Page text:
Initially there was also concern about the health of test-tube babies, “so it was of course very, very important that Louise Brown was healthy and that subsequent babies also were healthy,” prize committee member Christer Hoog said.

Aleksander Giwercman, head of reproduction research at the University of Lund in Sweden, said Edwards’ achievements also provided tools for other areas of research, including cancer and stem cells.

“Many of the illnesses that develop when we are adults have their origin early on in life, during conception,” Giwercman said.

The controversy over in vitro fertilization has not dimmed despite its increasing popularity, and debate centres now on who should be able to use the technology. Some experts have questioned whether an age limit should be set on would-be parents, whether women and men who donate their eggs and sperm should be paid, and if gay couples should be eligible.

In France, for instance, lesbians are not allowed to use donor sperm, and in Britain, women cannot be paid more than 250 pounds ($384) for donating their eggs. Germany and Italy both forbid the freezing of embryos.

In 2006, a 67-year-old Spanish woman made headlines around the world when she became a mother after using IVF technology to conceive twins. The uproar continued when she herself died only two years later.

In a statement, Bourn Hall said one of Edwards’ proudest moments was discovering that 1,000 IVF babies had been born at the clinic since Brown, and relaying that information to a seriously ill Steptoe shortly before his death.

“I’ll never forget the look of joy in his eyes,” Edwards said.

William Ledger, head of reproductive and developmental medicine at Sheffield University, called the award “an appropriate recognition” for Edwards.

“The only sadness is that Patrick Steptoe has not lived to see this day because it was always a joint team effort,” Ledger said.

Other experts criticized Britain for not honouring Edwards earlier with a knighthood.

“It’s a shame Britain hasn’t recognized him in a more explicit fashion,” said Francoise Shenfield, infertility expert with the European Society of Human Reproduction and lecturer in medical ethics at University College London.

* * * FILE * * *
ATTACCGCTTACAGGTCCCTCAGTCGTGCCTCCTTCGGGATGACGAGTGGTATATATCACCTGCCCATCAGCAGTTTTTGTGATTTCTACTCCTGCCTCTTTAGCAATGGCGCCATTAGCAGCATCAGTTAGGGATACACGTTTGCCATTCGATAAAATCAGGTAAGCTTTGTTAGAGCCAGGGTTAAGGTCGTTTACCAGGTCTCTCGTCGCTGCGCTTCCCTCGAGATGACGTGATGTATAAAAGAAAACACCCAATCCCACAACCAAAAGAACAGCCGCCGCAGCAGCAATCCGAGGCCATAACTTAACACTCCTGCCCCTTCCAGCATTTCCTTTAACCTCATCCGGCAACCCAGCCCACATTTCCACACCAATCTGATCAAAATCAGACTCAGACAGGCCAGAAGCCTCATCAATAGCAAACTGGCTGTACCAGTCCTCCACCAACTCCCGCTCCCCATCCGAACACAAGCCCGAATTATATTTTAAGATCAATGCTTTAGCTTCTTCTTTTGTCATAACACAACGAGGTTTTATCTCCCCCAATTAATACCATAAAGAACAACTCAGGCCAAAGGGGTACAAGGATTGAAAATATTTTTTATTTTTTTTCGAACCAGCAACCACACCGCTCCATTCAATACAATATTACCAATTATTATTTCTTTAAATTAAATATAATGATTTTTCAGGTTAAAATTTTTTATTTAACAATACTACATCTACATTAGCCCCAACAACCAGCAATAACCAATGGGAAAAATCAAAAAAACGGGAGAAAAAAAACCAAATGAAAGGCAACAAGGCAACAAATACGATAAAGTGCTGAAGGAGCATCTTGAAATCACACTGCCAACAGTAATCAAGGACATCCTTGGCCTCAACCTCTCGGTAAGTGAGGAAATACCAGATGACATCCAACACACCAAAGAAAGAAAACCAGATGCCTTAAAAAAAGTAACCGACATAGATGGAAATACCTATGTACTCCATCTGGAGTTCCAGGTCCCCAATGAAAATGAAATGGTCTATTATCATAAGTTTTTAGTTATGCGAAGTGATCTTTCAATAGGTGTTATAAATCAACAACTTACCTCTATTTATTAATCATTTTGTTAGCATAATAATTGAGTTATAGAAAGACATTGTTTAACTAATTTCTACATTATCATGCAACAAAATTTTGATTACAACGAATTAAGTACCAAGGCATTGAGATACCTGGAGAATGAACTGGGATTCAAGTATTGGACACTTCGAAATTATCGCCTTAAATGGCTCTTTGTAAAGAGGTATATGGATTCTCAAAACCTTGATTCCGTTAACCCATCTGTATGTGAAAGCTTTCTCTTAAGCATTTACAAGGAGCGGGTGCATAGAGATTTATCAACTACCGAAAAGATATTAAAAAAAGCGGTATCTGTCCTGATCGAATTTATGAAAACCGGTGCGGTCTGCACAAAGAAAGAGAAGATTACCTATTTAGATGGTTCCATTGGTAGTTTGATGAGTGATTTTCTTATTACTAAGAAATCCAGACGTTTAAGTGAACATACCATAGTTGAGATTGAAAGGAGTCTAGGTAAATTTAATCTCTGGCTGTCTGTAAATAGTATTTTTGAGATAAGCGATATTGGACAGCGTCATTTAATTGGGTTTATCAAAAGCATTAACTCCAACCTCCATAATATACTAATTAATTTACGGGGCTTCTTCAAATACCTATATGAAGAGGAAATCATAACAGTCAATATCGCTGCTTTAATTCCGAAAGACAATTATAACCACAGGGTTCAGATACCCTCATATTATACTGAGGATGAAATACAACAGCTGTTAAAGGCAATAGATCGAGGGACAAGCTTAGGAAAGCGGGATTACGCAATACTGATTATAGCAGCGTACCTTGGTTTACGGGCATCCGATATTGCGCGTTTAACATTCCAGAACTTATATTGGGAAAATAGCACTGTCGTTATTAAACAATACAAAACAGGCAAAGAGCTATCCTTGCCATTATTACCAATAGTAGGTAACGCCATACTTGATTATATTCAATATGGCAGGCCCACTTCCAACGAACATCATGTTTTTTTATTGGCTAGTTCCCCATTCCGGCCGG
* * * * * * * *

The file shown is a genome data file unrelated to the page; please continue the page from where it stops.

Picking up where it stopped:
Edwards himself told The Times of London in 2003 said he was “not terribly bothered” about not getting a knighthood.

“I’m a very left-wing socialist and I won’t shed a tear. But if you can organize a Nobel, please go ahead,” he joked.

Leif and Anna Karin Theelke, a Swedish couple living outside Uppsala, tried for several years to have children before turning to IVF treatment. Both their children, ages 6 and 2, were born using the procedure.

“When we were finally informed that it had worked we felt an incredible relief,” Leif Theelke recalled Monday. “Without it we wouldn’t have any children.”

The medicine award was the first of the 2010 Nobel Prizes to be announced. It will be followed by physics on Tuesday, chemistry on Wednesday, literature on Thursday, the Nobel Peace Prize on Friday and economics on Monday Oct. 11.

The prestigious awards were created by Swedish industrialist Alfred Nobel and first given out in 1901. The prizes are always handed out on Dec. 10, the anniversary of Nobel’s death in 1896.

Famous Nobel winners include President Barack Obama, who received last year’s peace prize; Albert Einstein, Martin Luther King Jr., Nelson Mandela and Winston Churchill. But most winners are relatively anonymous outside their disciplines until they suddenly are catapulted into the global spotlight by the prize announcement.

———

Associated Press writers Louise Nordstrom in Stockholm, Medical Writer Maria Cheng and Raphael G. Satter in London contributed to this report.

———

Online

www.nobelprize.org

Get local stories you won't find anywhere else right to your inbox.
Sign up here

Just Posted

AstraZeneca vaccine is ready to be used at a homeless shelter in Romford, east London, Wednesday, Feb. 3, 2021. THE CANADIAN PRESS/AP-Frank Augstein
AstraZeneca-linked blood clot confirmed in Alberta

A case of an AstraZeneca-linked blood clot has been confirmed in Alberta,… Continue reading